The health profession has been queueing up in recent years to denounce the practice. A coalition of royal medical colleges said in a joint report in December 2009 that mental health problems, self-harm and even suicide are some of the consequences of detaining children. They say that the practice exposes children to “significant harm”, a term used to trigger child protection policies.

The Guardian, New Statesman and the Observer have long called for the practice to end. Petitions have been signed and parliamentary motions tabled. Faith and civic leaders and many NGOs have called for an end to the detention of children, which is incompatible with the UN Convention on the Rights of the Child, and is at odds with the Government’s own statutory commitment to safeguarding the welfare of children.

There is a consensus that the practice must end.

The Government says that it doesn’t want to lock up children but sees no alternative. "If people refuse to go home then detention becomes a necessity,” the immigration minister, Phil Woolas, told the BBC last year. “We don't want to split up families, so we hold children with their parents.”But this assumes that families who have reached the end of their claim process do “refuse to go home”. On the whole, they don’t.

The real purpose of locking up families is to make the removals process more efficient. Bureaucratic considerations are being put before human dignity. Sweden and Australia are among the countries which have now put an end to the practice without in any way undermining the removals process. (Swedish law retains the right to detain children, but for a maximum of three days). In Canada and Australia, schemes in place make detention very unusual - -and compliance with removals are around 90%. When a group of MPs looked into the matter in 2006, they found no evidence that families with children would be less likely to allow themselves to be removed, and concluded that “the most obvious alternative to detention is simply not to detain”. There is a strong case that children who have spent many years in the UK and have been educated in British schools should be given the right to remain in the UK. In August 2004, the Home Office made Indefinite Leave to Remain (ILR) available to families who had at least one child under 18 in the UK on 2 October 2000 or 24 October 2003, and whose principal applicant had lodged their asylum claim before 2 October 2000. The rationale driving the one-off exercise was both moral and pragmatic: where families have been in the UK for a substantial period of time, their children are likely to have integrated into UK society, may have little or no meaningful links with their country of origin and removal would have a significant impact on their well-being. Claims are now processed much faster and people returned to their countries more quickly. But many of those children who are detained are part of an administrative backlog, the product of the breakdown in the Home Office’s ability to process claims around 2001-2003. They should be given ILR on a similar basis to the 2004 initiative.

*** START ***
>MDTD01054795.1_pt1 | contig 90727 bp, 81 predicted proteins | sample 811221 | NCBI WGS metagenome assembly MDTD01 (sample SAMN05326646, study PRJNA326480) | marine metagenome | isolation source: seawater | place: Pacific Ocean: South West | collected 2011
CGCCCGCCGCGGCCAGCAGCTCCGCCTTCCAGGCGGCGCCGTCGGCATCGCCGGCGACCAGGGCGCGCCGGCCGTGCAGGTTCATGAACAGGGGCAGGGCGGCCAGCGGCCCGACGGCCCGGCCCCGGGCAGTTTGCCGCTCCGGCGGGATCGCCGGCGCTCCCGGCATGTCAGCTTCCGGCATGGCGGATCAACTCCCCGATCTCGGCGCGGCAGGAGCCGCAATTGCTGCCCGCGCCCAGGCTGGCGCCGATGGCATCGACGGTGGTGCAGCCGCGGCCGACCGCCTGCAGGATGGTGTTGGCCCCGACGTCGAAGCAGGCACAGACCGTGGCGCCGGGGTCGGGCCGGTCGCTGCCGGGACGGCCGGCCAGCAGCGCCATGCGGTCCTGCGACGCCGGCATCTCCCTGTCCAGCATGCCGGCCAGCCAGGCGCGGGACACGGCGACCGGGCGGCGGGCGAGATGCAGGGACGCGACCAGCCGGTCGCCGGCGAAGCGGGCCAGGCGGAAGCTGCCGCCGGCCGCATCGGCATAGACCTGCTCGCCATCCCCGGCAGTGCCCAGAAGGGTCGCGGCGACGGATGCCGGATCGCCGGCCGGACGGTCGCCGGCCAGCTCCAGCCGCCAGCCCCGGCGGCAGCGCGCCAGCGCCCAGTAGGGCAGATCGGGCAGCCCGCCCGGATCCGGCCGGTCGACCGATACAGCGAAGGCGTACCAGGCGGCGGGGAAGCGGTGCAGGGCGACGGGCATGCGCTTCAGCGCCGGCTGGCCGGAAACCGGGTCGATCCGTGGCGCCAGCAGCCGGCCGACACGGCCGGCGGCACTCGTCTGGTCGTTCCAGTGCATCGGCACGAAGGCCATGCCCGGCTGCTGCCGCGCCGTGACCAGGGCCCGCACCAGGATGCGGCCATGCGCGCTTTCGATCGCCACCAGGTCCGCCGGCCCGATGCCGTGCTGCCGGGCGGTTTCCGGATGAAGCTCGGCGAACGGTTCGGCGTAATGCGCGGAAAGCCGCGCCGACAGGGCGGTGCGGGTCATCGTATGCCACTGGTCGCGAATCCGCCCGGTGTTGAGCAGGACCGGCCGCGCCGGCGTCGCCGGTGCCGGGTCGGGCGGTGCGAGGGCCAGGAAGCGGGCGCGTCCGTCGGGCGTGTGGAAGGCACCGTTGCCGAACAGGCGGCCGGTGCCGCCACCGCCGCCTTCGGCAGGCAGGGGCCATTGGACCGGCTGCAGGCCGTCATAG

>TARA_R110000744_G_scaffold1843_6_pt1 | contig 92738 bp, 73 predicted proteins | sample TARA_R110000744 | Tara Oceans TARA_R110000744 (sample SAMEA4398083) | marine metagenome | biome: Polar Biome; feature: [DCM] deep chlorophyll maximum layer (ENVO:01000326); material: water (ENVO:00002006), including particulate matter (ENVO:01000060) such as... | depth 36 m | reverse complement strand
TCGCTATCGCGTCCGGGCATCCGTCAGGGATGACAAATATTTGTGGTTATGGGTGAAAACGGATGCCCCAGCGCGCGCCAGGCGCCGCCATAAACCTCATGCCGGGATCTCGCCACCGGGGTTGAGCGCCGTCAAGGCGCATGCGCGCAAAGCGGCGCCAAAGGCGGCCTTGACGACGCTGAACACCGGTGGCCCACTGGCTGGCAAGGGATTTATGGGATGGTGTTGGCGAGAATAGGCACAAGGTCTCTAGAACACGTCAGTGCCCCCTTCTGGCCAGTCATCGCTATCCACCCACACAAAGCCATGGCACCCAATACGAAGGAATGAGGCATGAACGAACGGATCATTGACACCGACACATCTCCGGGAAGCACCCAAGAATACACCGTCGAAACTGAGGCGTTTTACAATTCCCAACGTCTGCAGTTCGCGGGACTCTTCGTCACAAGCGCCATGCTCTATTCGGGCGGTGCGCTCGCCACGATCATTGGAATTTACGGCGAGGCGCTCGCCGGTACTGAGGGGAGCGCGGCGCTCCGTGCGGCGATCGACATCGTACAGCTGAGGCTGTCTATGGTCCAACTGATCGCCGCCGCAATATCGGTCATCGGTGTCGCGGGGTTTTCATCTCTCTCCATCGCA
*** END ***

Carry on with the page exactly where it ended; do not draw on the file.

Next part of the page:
In those very rare cases where the Home Office could, hypothetically, demonstrate that there was a significant risk of absconding, there are still alternatives to detention: a bail scheme, for example, where the family seeking sanctuary might agree to live at a certain address, with friends agreeing to act as surety.

As a last resort, electronic tagging of the parents is at least preferable to detaining their children.
The time to end this shameful practice is NOW.